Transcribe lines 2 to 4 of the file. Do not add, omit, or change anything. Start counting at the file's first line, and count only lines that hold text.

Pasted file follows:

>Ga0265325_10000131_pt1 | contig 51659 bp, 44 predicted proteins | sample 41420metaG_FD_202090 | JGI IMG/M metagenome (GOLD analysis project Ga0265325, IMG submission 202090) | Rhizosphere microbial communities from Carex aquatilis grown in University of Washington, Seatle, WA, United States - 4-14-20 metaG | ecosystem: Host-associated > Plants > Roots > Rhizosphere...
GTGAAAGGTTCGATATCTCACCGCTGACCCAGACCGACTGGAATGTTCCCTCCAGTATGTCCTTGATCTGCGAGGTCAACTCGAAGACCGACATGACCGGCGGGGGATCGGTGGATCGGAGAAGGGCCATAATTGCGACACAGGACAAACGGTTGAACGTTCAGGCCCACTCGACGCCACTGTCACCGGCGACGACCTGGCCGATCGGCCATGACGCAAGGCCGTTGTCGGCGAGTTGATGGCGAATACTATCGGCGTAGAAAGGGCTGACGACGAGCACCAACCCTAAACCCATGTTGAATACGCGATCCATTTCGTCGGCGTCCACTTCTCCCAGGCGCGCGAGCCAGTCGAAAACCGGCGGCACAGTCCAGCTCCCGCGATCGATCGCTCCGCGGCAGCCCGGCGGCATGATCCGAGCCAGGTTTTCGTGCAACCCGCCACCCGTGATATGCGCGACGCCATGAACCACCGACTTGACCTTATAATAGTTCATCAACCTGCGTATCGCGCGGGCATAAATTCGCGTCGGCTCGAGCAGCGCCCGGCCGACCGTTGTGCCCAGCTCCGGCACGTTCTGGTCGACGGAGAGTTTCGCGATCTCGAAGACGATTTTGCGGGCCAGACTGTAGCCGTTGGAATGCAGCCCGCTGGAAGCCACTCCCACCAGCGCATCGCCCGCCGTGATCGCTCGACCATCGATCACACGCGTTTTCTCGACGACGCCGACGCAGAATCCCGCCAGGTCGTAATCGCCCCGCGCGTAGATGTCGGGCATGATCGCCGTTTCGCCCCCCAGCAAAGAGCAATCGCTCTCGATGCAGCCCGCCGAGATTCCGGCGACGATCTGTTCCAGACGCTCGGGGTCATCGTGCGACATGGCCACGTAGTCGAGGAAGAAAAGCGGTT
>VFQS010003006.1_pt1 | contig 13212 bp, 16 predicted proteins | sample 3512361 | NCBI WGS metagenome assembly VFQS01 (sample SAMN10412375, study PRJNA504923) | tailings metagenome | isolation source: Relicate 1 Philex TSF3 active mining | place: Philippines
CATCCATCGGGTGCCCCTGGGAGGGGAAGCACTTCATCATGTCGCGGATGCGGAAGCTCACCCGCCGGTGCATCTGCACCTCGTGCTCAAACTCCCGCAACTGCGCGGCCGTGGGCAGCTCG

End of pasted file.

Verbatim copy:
GTGAAAGGTTCGATATCTCACCGCTGACCCAGACCGACTGGAATGTTCCCTCCAGTATGTCCTTGATCTGCGAGGTCAACTCGAAGACCGACATGACCGGCGGGGGATCGGTGGATCGGAGAAGGGCCATAATTGCGACACAGGACAAACGGTTGAACGTTCAGGCCCACTCGACGCCACTGTCACCGGCGACGACCTGGCCGATCGGCCATGACGCAAGGCCGTTGTCGGCGAGTTGATGGCGAATACTATCGGCGTAGAAAGGGCTGACGACGAGCACCAACCCTAAACCCATGTTGAATACGCGATCCATTTCGTCGGCGTCCACTTCTCCCAGGCGCGCGAGCCAGTCGAAAACCGGCGGCACAGTCCAGCTCCCGCGATCGATCGCTCCGCGGCAGCCCGGCGGCATGATCCGAGCCAGGTTTTCGTGCAACCCGCCACCCGTGATATGCGCGACGCCATGAACCACCGACTTGACCTTATAATAGTTCATCAACCTGCGTATCGCGCGGGCATAAATTCGCGTCGGCTCGAGCAGCGCCCGGCCGACCGTTGTGCCCAGCTCCGGCACGTTCTGGTCGACGGAGAGTTTCGCGATCTCGAAGACGATTTTGCGGGCCAGACTGTAGCCGTTGGAATGCAGCCCGCTGGAAGCCACTCCCACCAGCGCATCGCCCGCCGTGATCGCTCGACCATCGATCACACGCGTTTTCTCGACGACGCCGACGCAGAATCCCGCCAGGTCGTAATCGCCCCGCGCGTAGATGTCGGGCATGATCGCCGTTTCGCCCCCCAGCAAAGAGCAATCGCTCTCGATGCAGCCCGCCGAGATTCCGGCGACGATCTGTTCCAGACGCTCGGGGTCATCGTGCGACATGGCCACGTAGTCGAGGAAGAAAAGCGGTT
>VFQS010003006.1_pt1 | contig 13212 bp, 16 predicted proteins | sample 3512361 | NCBI WGS metagenome assembly VFQS01 (sample SAMN10412375, study PRJNA504923) | tailings metagenome | isolation source: Relicate 1 Philex TSF3 active mining | place: Philippines
CATCCATCGGGTGCCCCTGGGAGGGGAAGCACTTCATCATGTCGCGGATGCGGAAGCTCACCCGCCGGTGCATCTGCACCTCGTGCTCAAACTCCCGCAACTGCGCGGCCGTGGGCAGCTCG